“Thanks for the adventure—now go have a new one! Love, Ellie.”
And he does exactly that. Russell takes off after Kevin and Muntz, and Carl must follow. But the balloons have lost most of their helium and to get the house going again will mean an extra dose of metaphor. Carl begins to literally pour out everything he’s held onto in his life, along with his furniture and possessions, to lighten the load and once again go up—but not without a final tribute to the original dream, in the form of the two chairs placed carefully beside each other overlooking the falls. In the course of the final battle with Muntz, the once famous explorer pays for his single-mindedness with a plunge from his dirigible. Carl also pays something of a price, though it’s one he seems content with. The house, the last burden, floats away into the clouds and Carl says his last goodbye to Ellie. At Russell’s Wilderness Explorer graduation ceremony, he pins on not the Assisting The Elderly badge, but Ellie’s homemade club pin (appropriately filling the gap over Russell’s heart). In doing so, he essentially greets his new adventure of becoming a father figure to Russell. The film ends with a warm sunset…in Paradise Falls, with the house resting peacefully right where Carl and Ellie dreamed it would go.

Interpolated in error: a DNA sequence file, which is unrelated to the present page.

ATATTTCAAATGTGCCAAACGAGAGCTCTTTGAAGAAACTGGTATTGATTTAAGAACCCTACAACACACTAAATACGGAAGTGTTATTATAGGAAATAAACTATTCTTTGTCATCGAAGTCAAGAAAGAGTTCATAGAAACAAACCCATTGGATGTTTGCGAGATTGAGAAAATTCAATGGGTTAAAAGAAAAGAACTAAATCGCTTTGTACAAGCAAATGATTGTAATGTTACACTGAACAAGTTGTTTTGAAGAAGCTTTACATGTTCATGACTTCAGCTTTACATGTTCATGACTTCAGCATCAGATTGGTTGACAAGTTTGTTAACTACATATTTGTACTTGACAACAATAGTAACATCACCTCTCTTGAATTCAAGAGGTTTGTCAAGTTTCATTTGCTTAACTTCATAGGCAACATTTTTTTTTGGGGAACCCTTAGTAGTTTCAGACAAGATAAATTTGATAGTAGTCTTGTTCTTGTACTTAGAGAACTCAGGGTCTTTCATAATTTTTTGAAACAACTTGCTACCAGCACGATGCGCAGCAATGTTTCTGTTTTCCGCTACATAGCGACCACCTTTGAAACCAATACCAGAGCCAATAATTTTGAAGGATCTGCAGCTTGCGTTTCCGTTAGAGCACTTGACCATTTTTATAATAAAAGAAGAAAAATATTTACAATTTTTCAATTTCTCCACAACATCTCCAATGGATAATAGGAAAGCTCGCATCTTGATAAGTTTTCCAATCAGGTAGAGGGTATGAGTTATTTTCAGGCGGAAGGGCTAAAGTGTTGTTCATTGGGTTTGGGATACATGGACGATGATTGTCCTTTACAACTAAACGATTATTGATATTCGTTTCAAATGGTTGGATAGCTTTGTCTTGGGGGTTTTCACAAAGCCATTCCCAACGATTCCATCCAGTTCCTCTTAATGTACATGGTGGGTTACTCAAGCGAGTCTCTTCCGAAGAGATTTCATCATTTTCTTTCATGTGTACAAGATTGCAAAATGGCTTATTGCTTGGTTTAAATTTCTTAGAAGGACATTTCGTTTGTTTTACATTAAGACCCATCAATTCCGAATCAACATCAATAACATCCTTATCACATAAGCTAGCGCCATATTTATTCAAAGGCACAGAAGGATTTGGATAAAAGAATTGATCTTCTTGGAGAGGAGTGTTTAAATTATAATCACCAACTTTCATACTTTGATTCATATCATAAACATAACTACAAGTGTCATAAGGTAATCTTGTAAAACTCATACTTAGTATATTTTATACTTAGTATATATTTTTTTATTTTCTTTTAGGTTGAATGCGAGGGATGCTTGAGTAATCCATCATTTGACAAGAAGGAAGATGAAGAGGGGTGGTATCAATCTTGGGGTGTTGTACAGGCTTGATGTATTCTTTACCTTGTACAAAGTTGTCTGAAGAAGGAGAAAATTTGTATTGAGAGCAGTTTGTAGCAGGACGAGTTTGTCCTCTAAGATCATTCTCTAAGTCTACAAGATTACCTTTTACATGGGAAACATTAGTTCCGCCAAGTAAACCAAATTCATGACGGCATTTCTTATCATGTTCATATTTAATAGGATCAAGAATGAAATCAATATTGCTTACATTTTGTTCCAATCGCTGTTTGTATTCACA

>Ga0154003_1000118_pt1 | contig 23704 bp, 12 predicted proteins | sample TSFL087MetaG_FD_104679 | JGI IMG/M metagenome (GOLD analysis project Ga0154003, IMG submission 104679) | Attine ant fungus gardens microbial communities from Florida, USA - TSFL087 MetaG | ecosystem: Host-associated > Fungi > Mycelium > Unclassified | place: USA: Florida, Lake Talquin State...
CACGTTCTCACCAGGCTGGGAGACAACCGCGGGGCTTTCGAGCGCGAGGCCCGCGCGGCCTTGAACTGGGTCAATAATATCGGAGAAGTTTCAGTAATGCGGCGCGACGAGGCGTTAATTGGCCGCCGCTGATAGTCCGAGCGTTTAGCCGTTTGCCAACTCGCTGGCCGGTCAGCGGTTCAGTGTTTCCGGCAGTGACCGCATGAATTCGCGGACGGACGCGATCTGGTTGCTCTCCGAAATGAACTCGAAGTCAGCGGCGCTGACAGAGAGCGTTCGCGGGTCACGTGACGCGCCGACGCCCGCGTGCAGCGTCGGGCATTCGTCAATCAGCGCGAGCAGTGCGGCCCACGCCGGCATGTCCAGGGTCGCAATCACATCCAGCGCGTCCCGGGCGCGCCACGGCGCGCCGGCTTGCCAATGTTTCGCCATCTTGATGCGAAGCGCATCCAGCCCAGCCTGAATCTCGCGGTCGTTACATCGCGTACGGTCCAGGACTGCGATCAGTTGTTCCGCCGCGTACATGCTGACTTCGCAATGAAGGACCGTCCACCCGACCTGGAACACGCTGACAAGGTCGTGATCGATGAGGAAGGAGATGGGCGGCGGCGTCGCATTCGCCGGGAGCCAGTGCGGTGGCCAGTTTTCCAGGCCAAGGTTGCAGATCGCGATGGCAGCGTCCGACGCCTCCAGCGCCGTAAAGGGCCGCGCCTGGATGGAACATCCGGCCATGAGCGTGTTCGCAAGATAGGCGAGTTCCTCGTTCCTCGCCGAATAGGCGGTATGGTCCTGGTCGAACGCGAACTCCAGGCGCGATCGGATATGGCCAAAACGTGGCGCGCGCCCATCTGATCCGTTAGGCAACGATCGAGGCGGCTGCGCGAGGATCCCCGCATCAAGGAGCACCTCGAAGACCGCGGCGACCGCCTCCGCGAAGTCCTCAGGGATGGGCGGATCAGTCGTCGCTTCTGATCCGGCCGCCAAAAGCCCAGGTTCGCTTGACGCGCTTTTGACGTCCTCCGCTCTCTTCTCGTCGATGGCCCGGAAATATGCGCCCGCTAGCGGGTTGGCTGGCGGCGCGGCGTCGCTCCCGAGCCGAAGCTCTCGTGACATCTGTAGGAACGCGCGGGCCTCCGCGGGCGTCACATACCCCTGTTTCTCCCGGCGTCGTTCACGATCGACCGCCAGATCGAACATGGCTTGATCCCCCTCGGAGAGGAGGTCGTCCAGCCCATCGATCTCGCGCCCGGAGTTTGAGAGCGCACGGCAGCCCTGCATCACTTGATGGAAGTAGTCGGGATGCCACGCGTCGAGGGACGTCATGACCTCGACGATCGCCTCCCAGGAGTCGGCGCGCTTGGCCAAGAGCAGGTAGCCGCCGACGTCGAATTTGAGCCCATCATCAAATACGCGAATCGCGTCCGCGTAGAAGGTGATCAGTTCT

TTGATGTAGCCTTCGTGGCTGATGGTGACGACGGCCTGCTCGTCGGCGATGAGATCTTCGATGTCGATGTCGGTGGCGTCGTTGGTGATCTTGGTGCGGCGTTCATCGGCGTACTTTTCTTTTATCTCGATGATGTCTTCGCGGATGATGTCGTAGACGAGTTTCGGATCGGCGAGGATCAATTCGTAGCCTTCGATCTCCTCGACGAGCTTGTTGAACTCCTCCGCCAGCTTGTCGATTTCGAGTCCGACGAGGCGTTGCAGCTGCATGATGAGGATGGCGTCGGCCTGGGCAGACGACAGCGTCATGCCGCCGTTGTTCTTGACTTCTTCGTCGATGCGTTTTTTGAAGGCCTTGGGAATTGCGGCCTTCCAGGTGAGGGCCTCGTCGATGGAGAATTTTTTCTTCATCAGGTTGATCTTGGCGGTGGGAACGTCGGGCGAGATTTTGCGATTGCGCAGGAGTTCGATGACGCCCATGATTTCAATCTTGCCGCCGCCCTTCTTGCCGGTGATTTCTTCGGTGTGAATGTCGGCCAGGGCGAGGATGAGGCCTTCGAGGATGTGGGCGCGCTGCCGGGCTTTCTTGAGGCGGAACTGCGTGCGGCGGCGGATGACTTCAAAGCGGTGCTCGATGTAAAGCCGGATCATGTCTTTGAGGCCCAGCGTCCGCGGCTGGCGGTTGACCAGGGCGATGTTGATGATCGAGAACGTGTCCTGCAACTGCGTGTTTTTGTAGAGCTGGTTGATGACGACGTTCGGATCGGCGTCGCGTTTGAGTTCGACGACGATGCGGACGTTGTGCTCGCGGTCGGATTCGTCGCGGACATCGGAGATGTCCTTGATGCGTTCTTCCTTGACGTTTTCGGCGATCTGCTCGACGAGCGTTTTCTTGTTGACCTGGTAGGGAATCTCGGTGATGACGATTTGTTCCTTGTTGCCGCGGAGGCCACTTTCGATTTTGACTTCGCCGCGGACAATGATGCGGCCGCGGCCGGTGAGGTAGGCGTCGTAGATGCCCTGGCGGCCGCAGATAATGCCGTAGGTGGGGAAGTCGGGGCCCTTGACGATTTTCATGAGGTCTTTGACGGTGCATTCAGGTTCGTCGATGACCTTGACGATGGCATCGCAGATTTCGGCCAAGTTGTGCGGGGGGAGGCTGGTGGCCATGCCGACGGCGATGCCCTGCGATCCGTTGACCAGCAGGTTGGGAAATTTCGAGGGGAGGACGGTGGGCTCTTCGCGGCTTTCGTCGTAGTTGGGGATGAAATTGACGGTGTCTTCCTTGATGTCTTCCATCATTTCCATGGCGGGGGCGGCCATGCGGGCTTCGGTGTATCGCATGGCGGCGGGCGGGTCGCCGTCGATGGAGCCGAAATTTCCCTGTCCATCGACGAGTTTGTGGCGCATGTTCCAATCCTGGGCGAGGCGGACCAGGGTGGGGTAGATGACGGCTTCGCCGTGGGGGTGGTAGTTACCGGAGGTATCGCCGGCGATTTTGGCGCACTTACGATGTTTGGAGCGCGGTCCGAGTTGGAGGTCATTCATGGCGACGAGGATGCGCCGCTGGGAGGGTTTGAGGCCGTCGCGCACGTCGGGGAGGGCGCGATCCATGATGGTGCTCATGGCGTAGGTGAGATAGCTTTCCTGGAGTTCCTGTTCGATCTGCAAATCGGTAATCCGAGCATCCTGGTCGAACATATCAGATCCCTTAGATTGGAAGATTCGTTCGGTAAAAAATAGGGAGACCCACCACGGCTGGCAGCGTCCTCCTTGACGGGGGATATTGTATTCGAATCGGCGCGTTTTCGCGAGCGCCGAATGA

Is it a literal representation? Did the house actually come to rest there? Or is it meant to be taken as a visual metaphor for Carl’s journey, in its original spirit of love and adventure, being completed?
Our time on Earth is precious. We all grow old, we all die. We need to cherish what we are given in life, the little things that give us joy and hope and love in the here and now, and to cherish above all the people we share these experiences with. That is where the real spirit of adventure is found.